The community surrounding the LCEC is filled with people from every walk of life- working moms, college students, new families, seniors, and everything in between. In today’s spotlight, we introduce Clarice- an entrepreneur, mom of two, former teacher, and counselor. Read on to meet this amazing woman living right here in your neighborhood.
Born and raised in Madison along with six brothers and sisters, Clarice grew up in a happy household to a “hardworking mom that proved you’ve got to do what you’ve got to do. Period.” As an adult, Clarice was able to go to college to become a teacher, just as she had always imagined as a little girl. Upon having her own children, that profession no longer best served her and her family, and she knew she had to start something new.
Moving on from teaching after 8 years and with the rise of COVID, Clarice now works for Project Recovery, a program through Community Action Coalition, that has trained her to become a counselor. In her new career, Clarice gets to connect with clients over the phone. Starting with an easy question of “Hey, how are you doing?”, that simple check in can turn into hours long conversations that allow her clients to vent their frustrations, sadness, and joys. Clarice notes, “With COVID here, everyone is struggling, especially with mental health, and sometimes people just want someone to check in on them.” Dividing her time between clients and outreach, Clarice has loved the connections she gets to make with so many different and wonderful people.
As if being a mom and working her job wasn’t already enough, Clarice is also starting her own business. With the support of her family, Clarice saved a little bit of money, did some research on how to run a business, and in November 2020, launched her Black-owned cleaning business, Mrs. Turnover. She secured a $5,000 grant to help grow her business by purchasing a truck and proper cleaning supplies so they can do bigger projects.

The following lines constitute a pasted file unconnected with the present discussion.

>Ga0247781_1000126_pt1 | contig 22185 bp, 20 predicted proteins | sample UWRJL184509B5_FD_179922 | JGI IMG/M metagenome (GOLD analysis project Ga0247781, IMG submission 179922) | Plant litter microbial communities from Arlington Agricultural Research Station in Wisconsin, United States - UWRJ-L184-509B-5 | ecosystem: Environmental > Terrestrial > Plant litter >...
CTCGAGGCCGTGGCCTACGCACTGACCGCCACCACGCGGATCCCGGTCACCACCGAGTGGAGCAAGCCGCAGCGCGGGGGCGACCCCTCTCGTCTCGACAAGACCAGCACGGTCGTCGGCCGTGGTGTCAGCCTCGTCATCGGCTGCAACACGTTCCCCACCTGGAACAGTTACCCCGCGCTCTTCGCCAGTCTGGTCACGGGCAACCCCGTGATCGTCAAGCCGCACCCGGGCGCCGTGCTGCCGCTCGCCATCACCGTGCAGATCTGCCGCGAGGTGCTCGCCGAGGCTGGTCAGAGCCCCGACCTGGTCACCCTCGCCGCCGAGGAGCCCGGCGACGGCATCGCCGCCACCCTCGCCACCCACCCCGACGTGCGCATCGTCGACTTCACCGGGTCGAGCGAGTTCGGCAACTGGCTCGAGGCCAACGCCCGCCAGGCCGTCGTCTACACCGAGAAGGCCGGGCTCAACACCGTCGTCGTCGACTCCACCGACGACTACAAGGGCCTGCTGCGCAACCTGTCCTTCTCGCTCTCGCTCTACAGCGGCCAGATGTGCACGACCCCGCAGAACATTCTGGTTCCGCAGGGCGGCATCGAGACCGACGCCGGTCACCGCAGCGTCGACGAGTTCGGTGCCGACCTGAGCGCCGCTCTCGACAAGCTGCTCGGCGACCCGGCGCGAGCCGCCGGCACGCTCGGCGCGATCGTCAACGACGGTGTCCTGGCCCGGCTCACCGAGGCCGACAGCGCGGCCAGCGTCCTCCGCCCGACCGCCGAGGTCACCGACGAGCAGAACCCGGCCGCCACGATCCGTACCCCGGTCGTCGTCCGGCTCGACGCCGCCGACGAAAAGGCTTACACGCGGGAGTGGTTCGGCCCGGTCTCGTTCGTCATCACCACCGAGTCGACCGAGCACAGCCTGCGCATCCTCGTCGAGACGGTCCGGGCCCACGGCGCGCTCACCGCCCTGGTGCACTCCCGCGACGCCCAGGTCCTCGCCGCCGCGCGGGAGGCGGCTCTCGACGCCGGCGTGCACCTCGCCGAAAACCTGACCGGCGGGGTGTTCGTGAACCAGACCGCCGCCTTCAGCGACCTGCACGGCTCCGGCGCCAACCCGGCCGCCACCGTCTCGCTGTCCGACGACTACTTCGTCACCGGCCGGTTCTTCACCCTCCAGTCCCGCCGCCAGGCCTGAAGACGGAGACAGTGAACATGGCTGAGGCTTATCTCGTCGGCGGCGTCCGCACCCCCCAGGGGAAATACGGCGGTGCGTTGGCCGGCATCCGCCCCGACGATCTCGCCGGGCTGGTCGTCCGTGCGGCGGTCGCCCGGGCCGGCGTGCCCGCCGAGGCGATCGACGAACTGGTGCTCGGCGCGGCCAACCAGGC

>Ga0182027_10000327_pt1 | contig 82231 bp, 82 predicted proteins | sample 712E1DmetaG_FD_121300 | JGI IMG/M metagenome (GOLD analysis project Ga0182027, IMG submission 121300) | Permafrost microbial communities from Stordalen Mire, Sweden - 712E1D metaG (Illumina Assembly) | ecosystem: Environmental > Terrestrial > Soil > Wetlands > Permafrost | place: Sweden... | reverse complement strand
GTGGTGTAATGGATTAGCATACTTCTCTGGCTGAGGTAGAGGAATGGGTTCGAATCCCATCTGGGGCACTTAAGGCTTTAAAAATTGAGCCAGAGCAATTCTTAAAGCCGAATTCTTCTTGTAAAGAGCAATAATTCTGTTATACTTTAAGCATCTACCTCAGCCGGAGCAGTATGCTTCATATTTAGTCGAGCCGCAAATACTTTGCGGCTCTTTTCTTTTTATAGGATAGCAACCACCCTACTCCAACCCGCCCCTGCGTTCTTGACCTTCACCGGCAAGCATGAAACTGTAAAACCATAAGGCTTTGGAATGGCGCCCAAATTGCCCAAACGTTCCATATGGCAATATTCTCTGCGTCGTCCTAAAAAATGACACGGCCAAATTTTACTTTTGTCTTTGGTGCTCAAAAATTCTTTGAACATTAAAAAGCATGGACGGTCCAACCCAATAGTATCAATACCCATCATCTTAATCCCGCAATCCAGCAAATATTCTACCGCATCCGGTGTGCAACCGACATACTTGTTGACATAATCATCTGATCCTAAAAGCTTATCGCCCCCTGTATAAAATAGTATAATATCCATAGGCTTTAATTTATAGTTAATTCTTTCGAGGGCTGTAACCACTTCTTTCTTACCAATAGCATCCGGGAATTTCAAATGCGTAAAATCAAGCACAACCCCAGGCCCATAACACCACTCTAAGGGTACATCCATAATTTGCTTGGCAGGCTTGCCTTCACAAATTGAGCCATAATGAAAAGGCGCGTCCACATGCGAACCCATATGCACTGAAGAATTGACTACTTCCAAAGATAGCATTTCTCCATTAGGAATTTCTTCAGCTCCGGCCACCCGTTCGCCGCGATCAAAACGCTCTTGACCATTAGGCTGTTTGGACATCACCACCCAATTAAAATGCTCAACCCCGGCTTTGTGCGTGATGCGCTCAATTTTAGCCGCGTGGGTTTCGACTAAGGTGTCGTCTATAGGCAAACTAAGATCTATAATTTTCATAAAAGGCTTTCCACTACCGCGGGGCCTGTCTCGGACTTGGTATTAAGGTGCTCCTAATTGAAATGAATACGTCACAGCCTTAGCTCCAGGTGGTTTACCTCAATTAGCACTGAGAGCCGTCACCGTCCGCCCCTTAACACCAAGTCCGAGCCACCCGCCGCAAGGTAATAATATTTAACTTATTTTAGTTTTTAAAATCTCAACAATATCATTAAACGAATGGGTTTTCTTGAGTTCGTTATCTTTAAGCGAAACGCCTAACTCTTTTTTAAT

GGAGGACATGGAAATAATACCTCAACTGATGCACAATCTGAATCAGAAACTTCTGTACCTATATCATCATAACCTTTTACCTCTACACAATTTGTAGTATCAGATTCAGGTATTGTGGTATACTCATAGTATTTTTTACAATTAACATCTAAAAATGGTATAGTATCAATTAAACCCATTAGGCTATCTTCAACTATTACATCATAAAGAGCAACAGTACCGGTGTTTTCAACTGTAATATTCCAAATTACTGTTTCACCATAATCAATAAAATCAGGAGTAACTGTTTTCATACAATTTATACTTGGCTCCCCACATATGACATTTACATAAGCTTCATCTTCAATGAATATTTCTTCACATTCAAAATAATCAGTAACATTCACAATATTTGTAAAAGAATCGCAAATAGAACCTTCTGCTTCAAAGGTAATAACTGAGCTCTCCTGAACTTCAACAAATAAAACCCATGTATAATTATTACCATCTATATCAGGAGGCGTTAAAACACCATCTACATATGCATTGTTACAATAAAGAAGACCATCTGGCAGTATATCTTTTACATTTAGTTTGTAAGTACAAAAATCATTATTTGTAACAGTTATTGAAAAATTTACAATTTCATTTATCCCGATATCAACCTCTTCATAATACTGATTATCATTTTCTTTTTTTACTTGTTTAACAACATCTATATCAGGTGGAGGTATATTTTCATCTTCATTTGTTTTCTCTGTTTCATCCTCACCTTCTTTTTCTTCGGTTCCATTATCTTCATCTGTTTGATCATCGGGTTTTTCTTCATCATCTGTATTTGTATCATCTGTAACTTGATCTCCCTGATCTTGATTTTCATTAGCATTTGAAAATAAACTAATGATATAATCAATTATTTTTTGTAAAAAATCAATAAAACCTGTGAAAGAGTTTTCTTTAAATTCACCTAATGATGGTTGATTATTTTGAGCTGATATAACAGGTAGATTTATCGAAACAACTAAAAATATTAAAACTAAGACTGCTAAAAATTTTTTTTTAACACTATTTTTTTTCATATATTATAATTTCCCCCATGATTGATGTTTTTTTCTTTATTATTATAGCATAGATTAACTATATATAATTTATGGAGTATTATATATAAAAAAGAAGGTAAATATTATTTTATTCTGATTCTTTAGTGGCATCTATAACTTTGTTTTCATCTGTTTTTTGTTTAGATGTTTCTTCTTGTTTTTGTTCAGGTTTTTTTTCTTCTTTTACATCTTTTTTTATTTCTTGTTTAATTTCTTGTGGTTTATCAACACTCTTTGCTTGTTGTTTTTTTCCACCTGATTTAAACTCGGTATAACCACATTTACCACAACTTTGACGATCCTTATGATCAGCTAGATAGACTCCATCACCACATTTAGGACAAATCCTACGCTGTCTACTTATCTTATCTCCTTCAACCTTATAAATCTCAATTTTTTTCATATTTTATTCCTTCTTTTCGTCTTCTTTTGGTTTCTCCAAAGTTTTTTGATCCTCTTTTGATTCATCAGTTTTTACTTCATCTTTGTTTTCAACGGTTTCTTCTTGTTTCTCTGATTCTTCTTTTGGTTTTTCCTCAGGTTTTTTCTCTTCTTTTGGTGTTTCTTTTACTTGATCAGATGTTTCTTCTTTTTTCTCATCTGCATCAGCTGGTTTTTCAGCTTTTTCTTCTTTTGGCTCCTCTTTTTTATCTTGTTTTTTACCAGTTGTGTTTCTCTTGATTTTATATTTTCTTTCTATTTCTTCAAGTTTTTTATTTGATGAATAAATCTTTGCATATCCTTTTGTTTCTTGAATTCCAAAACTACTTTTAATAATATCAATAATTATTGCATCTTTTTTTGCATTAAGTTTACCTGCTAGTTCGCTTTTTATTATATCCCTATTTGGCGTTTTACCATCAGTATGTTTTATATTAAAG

All of this hasn’t come easily. Clarice experienced homelessness more than once, sleeping on peoples couches or living in abandoned buildings. She shared, “There were times that I needed help badly, and I just couldn’t find it.” Now, she wants to give back.
In that vein, she started the Crisis at Hand Facebook group to “build a community of support around so many of us left without the care we need”. Clarice first started Crisis at Hand to help incarcerated individuals, raising funds and collecting donations to purchase books for inmates. They have already provided 30 books based on specific inmate requests.
She has since opened up Crisis at Hand to the entire Madison and Sun Prairie communities, sharing, “There is always someone struggling… If I’m able to, I want to be there to help.” she has led an essentials drive in partnership with Feeding the Youth that provided over 150 families with necessary hygiene products and cleaning supplies, and she just completed an Easter drive that allowed her to hand out 40 Easter baskets to kids. Crisis at Hand is currently an unofficial organization comprised of people power and the desire to help others, but Clarice is exploring making it a registered 501(c)3. You can find Crisis at Hand on Facebook to follow along or get involved.
When asked how and why she does all of this, Clarice answered quite simply, “I sleep better at night knowing that I’ve helped somebody… and I do it for my kids. They’re watching, and they’re sponges. They are learning from everything I do, and I want them to know that life is not just handed to you.” Clarice embodies compassion, hard work, and dedication- all concepts that drive a healthy community.
Thank you for everything you do for your neighborhood, Clarice!
If you are interested in supporting her Black-owned, Black-managed small business, inquiries can be made at firstname.lastname@example.org or to (502)319-2028.
Interview conducted by LCEC Administrative Assistant, Cliff Wilford.